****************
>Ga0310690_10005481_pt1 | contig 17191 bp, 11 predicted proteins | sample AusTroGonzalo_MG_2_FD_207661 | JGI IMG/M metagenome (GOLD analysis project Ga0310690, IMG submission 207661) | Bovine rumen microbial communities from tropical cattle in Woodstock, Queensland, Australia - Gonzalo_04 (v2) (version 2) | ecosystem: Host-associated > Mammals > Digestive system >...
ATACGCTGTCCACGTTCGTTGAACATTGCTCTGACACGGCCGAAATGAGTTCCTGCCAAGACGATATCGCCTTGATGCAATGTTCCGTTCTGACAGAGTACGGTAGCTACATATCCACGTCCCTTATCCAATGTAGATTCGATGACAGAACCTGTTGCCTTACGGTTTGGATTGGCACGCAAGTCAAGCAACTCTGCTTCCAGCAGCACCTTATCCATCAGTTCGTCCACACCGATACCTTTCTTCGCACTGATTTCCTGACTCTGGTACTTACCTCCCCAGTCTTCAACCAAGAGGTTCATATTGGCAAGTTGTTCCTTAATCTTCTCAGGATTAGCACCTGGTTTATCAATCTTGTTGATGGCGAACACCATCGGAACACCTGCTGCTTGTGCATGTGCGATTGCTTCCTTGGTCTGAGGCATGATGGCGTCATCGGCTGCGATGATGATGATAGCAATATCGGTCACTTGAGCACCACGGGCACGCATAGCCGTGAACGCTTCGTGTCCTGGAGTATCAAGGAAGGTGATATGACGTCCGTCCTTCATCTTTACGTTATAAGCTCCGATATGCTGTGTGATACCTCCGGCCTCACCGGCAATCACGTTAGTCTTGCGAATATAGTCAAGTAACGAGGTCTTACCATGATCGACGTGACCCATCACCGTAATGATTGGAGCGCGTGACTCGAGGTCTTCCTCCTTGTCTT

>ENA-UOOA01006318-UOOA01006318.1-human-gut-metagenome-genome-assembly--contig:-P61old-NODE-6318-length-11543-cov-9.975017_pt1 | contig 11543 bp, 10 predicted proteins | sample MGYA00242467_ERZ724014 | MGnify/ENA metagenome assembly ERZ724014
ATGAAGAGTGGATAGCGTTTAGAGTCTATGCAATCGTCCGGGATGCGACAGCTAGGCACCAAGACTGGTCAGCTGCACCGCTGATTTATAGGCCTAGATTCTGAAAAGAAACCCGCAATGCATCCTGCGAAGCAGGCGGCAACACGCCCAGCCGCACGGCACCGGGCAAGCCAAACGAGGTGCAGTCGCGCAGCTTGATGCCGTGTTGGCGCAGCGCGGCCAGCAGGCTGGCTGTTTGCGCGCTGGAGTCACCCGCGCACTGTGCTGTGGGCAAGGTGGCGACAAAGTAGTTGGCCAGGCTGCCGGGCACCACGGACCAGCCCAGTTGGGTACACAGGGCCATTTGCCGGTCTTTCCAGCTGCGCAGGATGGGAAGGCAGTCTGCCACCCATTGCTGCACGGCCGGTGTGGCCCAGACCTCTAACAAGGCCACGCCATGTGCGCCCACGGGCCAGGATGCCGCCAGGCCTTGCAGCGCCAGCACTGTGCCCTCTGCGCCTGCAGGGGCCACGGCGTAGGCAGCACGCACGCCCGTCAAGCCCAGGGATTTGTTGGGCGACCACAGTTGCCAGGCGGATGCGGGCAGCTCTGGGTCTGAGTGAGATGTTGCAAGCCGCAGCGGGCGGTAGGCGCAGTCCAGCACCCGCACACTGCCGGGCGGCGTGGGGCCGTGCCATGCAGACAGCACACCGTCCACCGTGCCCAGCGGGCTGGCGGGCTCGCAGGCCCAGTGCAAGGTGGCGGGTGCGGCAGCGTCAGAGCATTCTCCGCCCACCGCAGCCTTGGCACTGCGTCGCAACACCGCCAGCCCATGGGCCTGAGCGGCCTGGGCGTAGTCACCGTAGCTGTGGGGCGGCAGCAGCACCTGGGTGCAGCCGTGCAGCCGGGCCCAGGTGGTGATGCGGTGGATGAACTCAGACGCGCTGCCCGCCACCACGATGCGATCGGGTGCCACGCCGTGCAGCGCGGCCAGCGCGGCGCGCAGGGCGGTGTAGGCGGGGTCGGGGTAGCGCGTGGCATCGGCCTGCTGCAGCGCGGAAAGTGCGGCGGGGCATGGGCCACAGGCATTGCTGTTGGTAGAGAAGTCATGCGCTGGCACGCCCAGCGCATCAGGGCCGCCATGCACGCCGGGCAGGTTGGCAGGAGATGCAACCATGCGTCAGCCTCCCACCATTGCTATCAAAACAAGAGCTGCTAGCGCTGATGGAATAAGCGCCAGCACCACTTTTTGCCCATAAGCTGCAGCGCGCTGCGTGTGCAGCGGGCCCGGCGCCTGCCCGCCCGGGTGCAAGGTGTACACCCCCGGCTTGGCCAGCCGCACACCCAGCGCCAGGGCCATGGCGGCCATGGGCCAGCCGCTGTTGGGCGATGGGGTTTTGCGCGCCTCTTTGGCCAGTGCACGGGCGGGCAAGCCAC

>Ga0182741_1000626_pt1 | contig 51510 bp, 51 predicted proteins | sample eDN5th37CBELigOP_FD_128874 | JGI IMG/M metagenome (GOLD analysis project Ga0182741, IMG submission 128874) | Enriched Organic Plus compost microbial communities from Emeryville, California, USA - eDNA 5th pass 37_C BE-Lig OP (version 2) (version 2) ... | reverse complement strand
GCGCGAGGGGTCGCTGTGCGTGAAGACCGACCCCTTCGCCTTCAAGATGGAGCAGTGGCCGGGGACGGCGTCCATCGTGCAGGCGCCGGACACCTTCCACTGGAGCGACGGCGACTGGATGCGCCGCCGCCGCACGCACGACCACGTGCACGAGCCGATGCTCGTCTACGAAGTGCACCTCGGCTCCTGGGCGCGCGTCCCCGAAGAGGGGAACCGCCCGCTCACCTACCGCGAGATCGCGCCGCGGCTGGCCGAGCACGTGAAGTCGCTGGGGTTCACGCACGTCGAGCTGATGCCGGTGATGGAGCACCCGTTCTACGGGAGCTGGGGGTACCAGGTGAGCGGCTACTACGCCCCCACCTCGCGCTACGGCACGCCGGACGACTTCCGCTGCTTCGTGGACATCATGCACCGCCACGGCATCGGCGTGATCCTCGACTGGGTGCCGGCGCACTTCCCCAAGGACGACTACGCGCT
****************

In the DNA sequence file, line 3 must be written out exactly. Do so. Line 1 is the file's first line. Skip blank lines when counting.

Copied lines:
>ENA-UOOA01006318-UOOA01006318.1-human-gut-metagenome-genome-assembly--contig:-P61old-NODE-6318-length-11543-cov-9.975017_pt1 | contig 11543 bp, 10 predicted proteins | sample MGYA00242467_ERZ724014 | MGnify/ENA metagenome assembly ERZ724014